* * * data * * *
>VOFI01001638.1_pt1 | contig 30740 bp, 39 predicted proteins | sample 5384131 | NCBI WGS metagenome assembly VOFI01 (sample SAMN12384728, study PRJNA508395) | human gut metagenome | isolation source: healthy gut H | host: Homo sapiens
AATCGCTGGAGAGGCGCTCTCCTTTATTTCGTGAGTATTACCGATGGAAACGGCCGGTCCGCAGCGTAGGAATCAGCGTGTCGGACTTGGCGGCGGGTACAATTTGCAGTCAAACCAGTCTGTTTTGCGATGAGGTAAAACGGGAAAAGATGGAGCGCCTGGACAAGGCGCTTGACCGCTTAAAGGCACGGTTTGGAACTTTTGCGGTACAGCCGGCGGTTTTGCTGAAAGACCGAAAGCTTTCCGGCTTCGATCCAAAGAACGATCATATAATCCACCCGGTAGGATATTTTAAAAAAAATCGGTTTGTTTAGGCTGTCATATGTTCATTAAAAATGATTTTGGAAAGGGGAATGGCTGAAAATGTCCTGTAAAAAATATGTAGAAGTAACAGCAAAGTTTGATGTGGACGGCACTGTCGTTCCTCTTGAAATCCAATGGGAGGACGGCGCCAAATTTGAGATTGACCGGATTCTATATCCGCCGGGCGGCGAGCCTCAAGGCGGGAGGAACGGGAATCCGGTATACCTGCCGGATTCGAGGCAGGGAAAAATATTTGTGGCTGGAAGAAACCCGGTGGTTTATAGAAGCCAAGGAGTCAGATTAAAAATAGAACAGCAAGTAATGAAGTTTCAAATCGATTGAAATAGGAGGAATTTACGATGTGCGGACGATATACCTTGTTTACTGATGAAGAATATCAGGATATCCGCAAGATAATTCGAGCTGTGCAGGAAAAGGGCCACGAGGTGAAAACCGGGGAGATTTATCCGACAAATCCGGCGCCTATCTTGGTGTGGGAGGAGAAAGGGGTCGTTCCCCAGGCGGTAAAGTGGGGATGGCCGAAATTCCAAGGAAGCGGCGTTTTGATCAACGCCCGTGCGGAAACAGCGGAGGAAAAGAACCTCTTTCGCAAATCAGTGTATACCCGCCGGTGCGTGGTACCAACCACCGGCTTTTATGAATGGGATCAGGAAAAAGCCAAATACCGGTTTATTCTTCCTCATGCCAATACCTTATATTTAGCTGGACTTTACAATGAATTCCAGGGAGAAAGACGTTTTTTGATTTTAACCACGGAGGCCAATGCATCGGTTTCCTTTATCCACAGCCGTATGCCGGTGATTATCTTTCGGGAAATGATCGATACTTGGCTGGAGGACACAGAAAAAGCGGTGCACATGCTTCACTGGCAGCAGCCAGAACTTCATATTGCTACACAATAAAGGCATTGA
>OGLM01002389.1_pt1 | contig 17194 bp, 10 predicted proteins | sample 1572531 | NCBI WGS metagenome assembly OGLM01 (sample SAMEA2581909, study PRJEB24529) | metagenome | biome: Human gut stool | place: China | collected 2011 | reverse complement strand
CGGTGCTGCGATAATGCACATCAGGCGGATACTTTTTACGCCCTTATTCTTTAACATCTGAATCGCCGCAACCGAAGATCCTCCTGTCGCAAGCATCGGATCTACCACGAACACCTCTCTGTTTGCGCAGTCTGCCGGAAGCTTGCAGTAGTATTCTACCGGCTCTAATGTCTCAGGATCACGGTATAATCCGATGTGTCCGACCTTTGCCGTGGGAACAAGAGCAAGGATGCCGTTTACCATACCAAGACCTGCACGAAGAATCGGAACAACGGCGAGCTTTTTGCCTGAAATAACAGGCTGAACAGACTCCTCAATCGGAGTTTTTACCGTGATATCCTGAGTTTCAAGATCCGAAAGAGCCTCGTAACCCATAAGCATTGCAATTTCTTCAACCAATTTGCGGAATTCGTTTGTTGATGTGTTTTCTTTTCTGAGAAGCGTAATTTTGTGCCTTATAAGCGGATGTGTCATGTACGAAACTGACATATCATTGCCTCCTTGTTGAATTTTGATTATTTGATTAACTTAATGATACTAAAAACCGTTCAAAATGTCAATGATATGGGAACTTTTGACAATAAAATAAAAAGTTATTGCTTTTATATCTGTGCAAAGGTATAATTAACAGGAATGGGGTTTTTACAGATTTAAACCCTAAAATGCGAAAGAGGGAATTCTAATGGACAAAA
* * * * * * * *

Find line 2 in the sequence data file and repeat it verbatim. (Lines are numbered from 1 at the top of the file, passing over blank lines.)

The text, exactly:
AATCGCTGGAGAGGCGCTCTCCTTTATTTCGTGAGTATTACCGATGGAAACGGCCGGTCCGCAGCGTAGGAATCAGCGTGTCGGACTTGGCGGCGGGTACAATTTGCAGTCAAACCAGTCTGTTTTGCGATGAGGTAAAACGGGAAAAGATGGAGCGCCTGGACAAGGCGCTTGACCGCTTAAAGGCACGGTTTGGAACTTTTGCGGTACAGCCGGCGGTTTTGCTGAAAGACCGAAAGCTTTCCGGCTTCGATCCAAAGAACGATCATATAATCCACCCGGTAGGATATTTTAAAAAAAATCGGTTTGTTTAGGCTGTCATATGTTCATTAAAAATGATTTTGGAAAGGGGAATGGCTGAAAATGTCCTGTAAAAAATATGTAGAAGTAACAGCAAAGTTTGATGTGGACGGCACTGTCGTTCCTCTTGAAATCCAATGGGAGGACGGCGCCAAATTTGAGATTGACCGGATTCTATATCCGCCGGGCGGCGAGCCTCAAGGCGGGAGGAACGGGAATCCGGTATACCTGCCGGATTCGAGGCAGGGAAAAATATTTGTGGCTGGAAGAAACCCGGTGGTTTATAGAAGCCAAGGAGTCAGATTAAAAATAGAACAGCAAGTAATGAAGTTTCAAATCGATTGAAATAGGAGGAATTTACGATGTGCGGACGATATACCTTGTTTACTGATGAAGAATATCAGGATATCCGCAAGATAATTCGAGCTGTGCAGGAAAAGGGCCACGAGGTGAAAACCGGGGAGATTTATCCGACAAATCCGGCGCCTATCTTGGTGTGGGAGGAGAAAGGGGTCGTTCCCCAGGCGGTAAAGTGGGGATGGCCGAAATTCCAAGGAAGCGGCGTTTTGATCAACGCCCGTGCGGAAACAGCGGAGGAAAAGAACCTCTTTCGCAAATCAGTGTATACCCGCCGGTGCGTGGTACCAACCACCGGCTTTTATGAATGGGATCAGGAAAAAGCCAAATACCGGTTTATTCTTCCTCATGCCAATACCTTATATTTAGCTGGACTTTACAATGAATTCCAGGGAGAAAGACGTTTTTTGATTTTAACCACGGAGGCCAATGCATCGGTTTCCTTTATCCACAGCCGTATGCCGGTGATTATCTTTCGGGAAATGATCGATACTTGGCTGGAGGACACAGAAAAAGCGGTGCACATGCTTCACTGGCAGCAGCCAGAACTTCATATTGCTACACAATAAAGGCATTGA